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It's a bit cheeky describing it as Gigabit but I think the gist of it is that the network port runs at 1Gbps but it can only send half that over the power lines. The one that doesn't mention gigabit only has a fast ethernet port for 100mbps so you wouldn't get the performance of 500mbps unless you were using more adapters. I think the 500mpbs is split amongst all the powerline adapters you have.

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+1, you were faster than me :-), and also for mentioning it's shared media –  wmz Oct 3 '12 at 11:03
    
Thanks for the answer. I think I understand now. I gave it to @wmz because his answer was a bit more descriptive, but this helps. :) Thanks! –  Thomas Clayson Oct 3 '12 at 12:18
    
No prob, his was definitely a more complete answer I gave it a +1 too –  Col Oct 3 '12 at 12:23
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Each of the standard Ethernet speeds, 10Mbit/sec, 100Mbit/sec (a.k.a. "FastEthernet"), and 1000Mbit/sec (a.k.a. "Gigabit Ethernet") have different signaling and negotiation methods.

So maybe this adapter supports the Gigabit Ethernet signaling standard but just can't do the full 1000Mbit/sec over the link layer.

Guess it's possible e.g. a FastEthernet interface to actually operate faster than 100Mbit/sec but still use FastEthernet signaling/negotiation. However, a Gigabit interface connected to it would negotiate down to FastEthernet, and still transmit at that maximum speed, so I don't know what is going on with that. It's entirely possible the specs are incorrect or written by non-knowledgeable people.

One advantage Gigabit Ethernet has even if you aren't getting a full 1000Mbit/sec is "jumbo frames" which increase LAN (not Internet, of course) speed by allowing bigger Ethernet frames (8000bytes instead of 1500bytes), which can mean a higher MTU, which means reduced packet header overhead.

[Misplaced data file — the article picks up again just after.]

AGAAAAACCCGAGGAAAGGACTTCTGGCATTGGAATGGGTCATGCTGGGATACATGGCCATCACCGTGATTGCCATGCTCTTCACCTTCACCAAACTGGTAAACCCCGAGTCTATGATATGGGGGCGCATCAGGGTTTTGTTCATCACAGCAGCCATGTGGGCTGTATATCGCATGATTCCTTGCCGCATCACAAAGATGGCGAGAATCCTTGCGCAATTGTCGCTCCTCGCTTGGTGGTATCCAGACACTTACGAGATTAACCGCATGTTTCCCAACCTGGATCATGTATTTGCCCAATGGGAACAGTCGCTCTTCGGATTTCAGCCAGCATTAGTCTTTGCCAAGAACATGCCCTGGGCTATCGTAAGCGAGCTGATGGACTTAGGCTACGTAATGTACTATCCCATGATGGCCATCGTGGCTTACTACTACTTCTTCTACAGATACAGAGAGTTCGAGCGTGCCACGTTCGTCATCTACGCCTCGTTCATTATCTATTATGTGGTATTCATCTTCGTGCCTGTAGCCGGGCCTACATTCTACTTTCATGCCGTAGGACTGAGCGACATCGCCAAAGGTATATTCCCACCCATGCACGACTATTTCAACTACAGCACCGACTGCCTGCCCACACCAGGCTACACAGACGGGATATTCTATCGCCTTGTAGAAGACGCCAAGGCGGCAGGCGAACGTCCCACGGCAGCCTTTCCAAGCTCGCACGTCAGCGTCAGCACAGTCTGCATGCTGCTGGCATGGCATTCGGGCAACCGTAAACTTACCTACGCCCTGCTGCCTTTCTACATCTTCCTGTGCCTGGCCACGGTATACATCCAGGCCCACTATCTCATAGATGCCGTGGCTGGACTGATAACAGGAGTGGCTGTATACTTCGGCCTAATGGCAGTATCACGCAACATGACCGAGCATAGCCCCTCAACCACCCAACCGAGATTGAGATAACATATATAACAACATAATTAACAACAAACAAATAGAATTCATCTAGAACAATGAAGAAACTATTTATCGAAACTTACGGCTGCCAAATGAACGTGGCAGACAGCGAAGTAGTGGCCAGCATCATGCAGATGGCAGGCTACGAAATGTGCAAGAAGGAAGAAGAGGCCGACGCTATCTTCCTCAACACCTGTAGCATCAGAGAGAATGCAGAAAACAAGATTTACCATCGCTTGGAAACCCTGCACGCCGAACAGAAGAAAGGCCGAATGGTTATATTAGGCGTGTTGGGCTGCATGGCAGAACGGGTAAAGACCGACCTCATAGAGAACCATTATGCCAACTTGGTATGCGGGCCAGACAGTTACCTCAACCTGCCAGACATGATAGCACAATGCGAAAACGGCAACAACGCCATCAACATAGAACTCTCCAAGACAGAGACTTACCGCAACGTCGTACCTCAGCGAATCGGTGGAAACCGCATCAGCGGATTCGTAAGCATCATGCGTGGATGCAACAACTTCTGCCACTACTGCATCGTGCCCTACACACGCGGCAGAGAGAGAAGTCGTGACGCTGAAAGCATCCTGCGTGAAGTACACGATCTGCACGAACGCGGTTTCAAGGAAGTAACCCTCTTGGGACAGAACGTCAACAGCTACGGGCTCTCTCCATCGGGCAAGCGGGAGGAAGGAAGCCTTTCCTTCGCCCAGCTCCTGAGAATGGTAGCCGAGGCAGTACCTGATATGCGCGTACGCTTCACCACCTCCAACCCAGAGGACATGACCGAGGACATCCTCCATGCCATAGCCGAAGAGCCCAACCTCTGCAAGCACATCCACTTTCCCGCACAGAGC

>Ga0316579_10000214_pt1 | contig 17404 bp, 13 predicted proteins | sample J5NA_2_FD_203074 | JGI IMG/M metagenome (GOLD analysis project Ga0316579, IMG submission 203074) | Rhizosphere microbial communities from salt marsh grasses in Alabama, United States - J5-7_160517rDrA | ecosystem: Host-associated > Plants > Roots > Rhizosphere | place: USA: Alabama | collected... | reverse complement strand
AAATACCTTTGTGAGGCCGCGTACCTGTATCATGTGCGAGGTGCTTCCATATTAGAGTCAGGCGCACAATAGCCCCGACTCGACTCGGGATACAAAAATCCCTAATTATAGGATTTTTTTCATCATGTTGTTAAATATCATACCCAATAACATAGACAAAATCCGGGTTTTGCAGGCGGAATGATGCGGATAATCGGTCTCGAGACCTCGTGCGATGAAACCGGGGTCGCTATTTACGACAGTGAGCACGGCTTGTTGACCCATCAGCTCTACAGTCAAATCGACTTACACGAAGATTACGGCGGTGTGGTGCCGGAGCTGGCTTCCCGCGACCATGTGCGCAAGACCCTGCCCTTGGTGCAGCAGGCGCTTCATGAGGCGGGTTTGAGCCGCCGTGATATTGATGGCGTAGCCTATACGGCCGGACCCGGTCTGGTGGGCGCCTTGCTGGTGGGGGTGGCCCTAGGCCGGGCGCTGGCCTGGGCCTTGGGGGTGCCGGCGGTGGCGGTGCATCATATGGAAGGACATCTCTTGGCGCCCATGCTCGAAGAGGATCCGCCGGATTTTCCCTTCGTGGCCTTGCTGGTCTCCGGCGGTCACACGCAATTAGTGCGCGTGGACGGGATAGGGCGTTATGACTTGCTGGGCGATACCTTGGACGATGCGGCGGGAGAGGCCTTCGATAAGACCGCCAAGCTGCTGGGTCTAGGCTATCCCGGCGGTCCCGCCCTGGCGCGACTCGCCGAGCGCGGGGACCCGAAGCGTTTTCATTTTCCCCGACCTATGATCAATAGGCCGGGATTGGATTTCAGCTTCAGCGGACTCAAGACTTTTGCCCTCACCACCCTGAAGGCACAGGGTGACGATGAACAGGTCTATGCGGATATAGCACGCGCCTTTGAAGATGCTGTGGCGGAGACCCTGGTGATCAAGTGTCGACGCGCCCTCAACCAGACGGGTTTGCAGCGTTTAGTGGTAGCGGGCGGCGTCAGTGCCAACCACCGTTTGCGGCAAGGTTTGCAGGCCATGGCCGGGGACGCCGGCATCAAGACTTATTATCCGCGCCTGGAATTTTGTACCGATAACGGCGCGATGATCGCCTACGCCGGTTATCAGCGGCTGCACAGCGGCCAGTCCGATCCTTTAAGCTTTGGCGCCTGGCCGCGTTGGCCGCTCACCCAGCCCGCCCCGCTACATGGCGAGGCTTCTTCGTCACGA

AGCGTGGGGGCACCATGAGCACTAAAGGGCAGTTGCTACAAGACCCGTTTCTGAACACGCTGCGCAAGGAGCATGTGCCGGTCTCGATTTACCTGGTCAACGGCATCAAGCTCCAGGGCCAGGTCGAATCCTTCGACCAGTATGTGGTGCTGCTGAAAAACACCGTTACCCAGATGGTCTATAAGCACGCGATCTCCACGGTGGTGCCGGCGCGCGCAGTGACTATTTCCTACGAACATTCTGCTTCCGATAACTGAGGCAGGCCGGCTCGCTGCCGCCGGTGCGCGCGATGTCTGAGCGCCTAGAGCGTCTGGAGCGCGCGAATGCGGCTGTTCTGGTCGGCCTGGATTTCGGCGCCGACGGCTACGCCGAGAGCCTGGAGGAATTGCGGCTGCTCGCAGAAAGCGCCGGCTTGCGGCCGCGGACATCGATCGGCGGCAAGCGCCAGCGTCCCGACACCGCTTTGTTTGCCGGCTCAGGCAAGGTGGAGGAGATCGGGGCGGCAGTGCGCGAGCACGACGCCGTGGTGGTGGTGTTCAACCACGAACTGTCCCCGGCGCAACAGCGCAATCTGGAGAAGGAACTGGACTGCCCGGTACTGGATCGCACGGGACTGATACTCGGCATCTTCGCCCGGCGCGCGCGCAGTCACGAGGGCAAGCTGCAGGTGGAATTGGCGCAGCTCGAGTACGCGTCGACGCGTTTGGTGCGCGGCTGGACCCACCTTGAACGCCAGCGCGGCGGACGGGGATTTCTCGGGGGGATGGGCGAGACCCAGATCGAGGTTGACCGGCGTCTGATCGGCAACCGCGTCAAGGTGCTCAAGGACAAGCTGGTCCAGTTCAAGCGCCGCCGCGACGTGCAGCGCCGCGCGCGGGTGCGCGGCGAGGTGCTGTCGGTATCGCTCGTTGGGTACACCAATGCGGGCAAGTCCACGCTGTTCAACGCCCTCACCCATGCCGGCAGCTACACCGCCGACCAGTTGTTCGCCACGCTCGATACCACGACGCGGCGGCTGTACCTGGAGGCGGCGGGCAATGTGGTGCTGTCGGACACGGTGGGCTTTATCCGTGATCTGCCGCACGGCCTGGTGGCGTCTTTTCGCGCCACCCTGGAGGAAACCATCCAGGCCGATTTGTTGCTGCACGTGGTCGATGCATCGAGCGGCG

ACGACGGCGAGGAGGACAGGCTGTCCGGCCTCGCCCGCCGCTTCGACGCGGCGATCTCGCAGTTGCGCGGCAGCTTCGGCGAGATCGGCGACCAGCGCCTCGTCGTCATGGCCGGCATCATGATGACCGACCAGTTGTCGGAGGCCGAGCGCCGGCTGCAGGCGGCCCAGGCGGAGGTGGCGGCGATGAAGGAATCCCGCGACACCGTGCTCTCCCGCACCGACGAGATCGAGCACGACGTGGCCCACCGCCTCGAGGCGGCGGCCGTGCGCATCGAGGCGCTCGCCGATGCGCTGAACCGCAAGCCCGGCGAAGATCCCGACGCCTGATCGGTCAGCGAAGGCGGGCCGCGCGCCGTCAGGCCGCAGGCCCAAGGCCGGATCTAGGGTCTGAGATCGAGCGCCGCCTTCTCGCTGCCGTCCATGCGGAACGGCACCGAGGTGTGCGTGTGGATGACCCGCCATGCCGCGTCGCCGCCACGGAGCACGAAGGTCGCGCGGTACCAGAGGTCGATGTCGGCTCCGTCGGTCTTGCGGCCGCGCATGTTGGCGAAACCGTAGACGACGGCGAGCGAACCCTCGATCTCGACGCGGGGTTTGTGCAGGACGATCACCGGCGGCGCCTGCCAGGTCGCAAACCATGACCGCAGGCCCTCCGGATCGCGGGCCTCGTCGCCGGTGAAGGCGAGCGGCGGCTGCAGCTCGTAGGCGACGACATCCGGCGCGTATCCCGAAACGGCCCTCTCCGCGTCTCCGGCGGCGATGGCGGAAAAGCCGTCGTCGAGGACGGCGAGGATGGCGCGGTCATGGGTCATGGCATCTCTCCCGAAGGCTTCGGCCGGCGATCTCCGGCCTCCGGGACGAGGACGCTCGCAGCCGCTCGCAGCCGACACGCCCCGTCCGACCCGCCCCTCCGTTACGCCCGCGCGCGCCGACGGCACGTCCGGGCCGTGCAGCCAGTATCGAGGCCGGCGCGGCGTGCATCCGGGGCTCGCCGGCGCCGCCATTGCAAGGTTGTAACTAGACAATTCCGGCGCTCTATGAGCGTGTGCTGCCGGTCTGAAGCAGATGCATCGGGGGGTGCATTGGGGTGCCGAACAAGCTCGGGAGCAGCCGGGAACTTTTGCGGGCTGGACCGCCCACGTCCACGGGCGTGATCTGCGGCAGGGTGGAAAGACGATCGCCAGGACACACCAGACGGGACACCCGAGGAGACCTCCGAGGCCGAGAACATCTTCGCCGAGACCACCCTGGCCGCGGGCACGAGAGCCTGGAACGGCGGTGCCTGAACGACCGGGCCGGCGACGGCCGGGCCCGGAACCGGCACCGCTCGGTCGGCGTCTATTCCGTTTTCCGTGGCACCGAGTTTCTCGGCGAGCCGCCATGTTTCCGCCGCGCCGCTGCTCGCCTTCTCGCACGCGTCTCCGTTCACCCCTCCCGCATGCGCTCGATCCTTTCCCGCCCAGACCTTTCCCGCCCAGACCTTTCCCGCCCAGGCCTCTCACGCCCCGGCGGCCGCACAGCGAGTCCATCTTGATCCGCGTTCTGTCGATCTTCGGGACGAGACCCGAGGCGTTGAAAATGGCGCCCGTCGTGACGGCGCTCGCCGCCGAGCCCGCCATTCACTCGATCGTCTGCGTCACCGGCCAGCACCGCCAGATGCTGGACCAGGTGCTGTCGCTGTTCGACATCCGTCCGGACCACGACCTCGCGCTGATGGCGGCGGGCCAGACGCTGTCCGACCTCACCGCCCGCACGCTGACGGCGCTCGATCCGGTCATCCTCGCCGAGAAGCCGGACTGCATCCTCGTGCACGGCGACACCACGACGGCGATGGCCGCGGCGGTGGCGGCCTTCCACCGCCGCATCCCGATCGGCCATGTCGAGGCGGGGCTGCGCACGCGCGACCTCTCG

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The specification states that the device supports IEEE802.3ab, which means that the Ethernet ports do support Gigabit Ethernet. The powerline transceivers, however, have a maximum rating of 500 Mbps in each direction (assuming full-duplex).

The actual total throughput will depend on a lot of factors, such as:

  • length of electrical cabling between powerline devices
  • whether or not the powerline devices are on different circuits, and if there are any circuit breakers between the devices
  • age of electrical cabling
  • interference/noise from other electrical equipment
  • the speed of other networking equipment

Note that the so-called "200 Mbps" powerline devices often have 100 Mbps Ethernet ports, and are therefore limited to 100 Mbps in each direction (which could sneakily be called 200 Mbps, in half-duplex). This would also be the case for the non-Gigabit version you refer to.

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Good answers by the other posters. Just an addition, in case you want to be happy with your device: to not buy the cheapest stuff. I tried several "value" manufacturers and even if they manage to give you acceptable performance under optimal circumstances, they will completely fail, when network conditions are not so fair, like when your washing machine is running, or you have to plug in your network device into an extension cable (maybe chained twice). Top manufacturers like Devolo (there may be others like AVM) really deliver way better results in real life conditions.

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Brill, thanks - I bought a pair of TP Links like in my question. They seem pretty good. They're going from extension to extension and they work pretty well. –  Thomas Clayson Oct 16 '12 at 8:09
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The AV200 vs AV500 and AV600 can reach the desired speeds in near perfect conditions. The fast ethernet 100M will reach around 180M on a AV500 segment. As posted earlier the speeds degrade very fast with interference and old wiring. TPlink and other mentioned products use the same chipset. So I am assuming it is the filters that probably giving superior performance in noisy environments.